Blessed Mother Teresa once said, “We need to find God, and he cannot be found in noise and restlessness. God is the friend of silence. See how nature – trees, flowers, grass – grows in silence; see the stars, the moon and the sun, how they move in silence… We need silence to be able to touch souls.” Not only does contemplative prayer help us to touch and be in touch with our own souls, but it helps us to better and more deeply address the problems of the world. When our soul is at rest, when we have cleared and quieted our hearts and made them a throne room for God, we are able to bring others into this silence. We can stand among the anxious and fearful crowds of this world as an instance of the peace of God. The world desperately needs people who will be courageous enough to differentiate in this way, who will be willing take responsibility for the turmoil that is inside them, to bear it to God for healing, and to stand apart from the crowd and follow the way of peace, which is the way of our Lord.
When I say “differentiation” I am not referring to individuality and autonomy as often understood in our culture. I am talking about the differentiation, born of emotional maturity, that is necessary for love. Love can only be when two unique, differentiated persons can yet in their freedom be united as one. Mons Nubifer Sanctus is the locus of a growing community of people who wish to deepen their discipleship to Jesus Christ through the practice of contemplative prayer and the realization of this kind of love.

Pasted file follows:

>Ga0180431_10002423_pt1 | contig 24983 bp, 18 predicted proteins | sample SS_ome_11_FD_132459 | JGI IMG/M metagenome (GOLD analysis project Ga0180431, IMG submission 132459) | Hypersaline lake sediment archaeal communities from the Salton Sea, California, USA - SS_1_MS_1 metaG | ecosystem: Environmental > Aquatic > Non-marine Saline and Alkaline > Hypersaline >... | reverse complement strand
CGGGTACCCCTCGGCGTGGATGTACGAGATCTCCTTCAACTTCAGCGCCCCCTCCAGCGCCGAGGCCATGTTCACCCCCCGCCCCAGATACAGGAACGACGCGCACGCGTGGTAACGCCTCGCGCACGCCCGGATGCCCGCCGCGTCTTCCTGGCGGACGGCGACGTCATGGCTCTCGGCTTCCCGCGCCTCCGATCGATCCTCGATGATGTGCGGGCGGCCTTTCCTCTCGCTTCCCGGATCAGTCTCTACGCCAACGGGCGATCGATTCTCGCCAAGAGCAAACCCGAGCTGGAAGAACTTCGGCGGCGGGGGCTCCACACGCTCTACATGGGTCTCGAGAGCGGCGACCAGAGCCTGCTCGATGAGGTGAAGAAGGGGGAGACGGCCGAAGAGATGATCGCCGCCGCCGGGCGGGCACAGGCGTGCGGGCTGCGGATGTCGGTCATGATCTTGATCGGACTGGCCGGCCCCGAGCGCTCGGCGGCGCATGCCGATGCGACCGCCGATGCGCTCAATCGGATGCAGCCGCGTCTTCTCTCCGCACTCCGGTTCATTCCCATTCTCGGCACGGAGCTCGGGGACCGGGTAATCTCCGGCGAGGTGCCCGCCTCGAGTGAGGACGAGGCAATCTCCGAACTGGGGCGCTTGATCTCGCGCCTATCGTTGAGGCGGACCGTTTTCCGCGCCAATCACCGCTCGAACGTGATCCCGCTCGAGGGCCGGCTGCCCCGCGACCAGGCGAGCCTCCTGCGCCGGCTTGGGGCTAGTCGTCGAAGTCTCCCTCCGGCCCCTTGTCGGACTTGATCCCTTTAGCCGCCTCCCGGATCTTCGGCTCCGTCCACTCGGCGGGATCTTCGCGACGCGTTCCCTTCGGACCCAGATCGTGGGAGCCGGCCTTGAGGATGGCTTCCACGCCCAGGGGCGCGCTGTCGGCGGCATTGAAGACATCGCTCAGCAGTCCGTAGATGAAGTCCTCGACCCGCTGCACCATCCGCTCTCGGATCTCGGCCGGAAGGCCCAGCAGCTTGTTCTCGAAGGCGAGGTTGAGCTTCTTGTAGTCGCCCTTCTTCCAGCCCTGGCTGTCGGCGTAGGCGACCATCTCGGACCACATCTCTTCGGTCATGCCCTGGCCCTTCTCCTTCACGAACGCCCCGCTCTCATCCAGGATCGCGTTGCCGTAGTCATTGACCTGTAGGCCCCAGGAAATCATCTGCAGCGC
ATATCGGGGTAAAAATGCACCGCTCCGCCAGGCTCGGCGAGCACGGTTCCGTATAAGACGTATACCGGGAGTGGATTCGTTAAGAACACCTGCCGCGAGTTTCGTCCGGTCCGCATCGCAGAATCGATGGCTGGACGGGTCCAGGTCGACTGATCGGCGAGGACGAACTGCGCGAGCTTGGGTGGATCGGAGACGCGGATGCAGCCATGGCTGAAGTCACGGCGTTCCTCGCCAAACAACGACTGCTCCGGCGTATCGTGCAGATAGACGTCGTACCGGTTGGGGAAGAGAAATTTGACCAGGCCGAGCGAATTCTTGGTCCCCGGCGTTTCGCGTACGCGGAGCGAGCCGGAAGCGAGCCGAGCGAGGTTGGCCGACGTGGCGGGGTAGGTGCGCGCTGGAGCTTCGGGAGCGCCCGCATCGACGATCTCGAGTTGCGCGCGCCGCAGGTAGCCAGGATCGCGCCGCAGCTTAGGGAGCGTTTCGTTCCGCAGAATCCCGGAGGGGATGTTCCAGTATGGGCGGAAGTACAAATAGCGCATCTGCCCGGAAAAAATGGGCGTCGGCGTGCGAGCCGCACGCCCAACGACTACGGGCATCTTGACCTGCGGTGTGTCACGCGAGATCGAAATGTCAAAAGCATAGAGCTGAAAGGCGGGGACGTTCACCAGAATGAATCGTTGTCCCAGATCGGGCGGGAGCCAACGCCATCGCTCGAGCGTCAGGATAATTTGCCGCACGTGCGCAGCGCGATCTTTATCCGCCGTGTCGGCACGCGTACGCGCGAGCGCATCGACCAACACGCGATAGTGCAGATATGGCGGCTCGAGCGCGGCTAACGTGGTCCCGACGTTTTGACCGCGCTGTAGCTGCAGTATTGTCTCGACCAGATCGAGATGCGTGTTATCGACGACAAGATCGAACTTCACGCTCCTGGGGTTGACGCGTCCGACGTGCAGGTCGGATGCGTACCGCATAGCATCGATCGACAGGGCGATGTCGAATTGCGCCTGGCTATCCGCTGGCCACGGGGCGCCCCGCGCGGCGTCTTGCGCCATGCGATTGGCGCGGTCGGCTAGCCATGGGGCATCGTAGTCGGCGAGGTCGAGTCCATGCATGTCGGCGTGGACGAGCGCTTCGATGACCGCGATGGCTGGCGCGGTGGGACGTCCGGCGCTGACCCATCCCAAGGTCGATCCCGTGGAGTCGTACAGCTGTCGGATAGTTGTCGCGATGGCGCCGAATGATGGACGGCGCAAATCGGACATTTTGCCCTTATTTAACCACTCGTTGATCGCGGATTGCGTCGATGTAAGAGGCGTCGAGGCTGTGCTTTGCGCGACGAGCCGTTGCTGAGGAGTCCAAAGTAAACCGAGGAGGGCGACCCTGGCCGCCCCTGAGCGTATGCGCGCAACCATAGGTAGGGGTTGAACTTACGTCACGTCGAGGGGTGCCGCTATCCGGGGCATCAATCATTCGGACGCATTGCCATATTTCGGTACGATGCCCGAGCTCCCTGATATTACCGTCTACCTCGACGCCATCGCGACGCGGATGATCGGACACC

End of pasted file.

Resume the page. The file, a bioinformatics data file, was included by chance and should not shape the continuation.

Seek thyself and find thy Lord
If you wish to learn more about how the practice of contemplative prayer can deepen your relationship with God, please visit monsnubifer.org to request further information. Reservations are offered for both private and group retreats. Other programs include silent prayer intensives, extended contemplative trainings, contemplative recovery from substance abuse, and even an option for lifelong membership. All of this takes place on a campus that is gloriously scenic with historic architecture, making it the perfect venue for cleansing the spirit. The knowledgeable staff of Mons Nubifer Sanctus will deliver an experience that will assuredly help to establish a deeper intimacy with the Lord.
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|1.||￪||See //catholicism.org/give-us-this-day-our-supersubstantial-bread.html for a discussion of this translation issue.|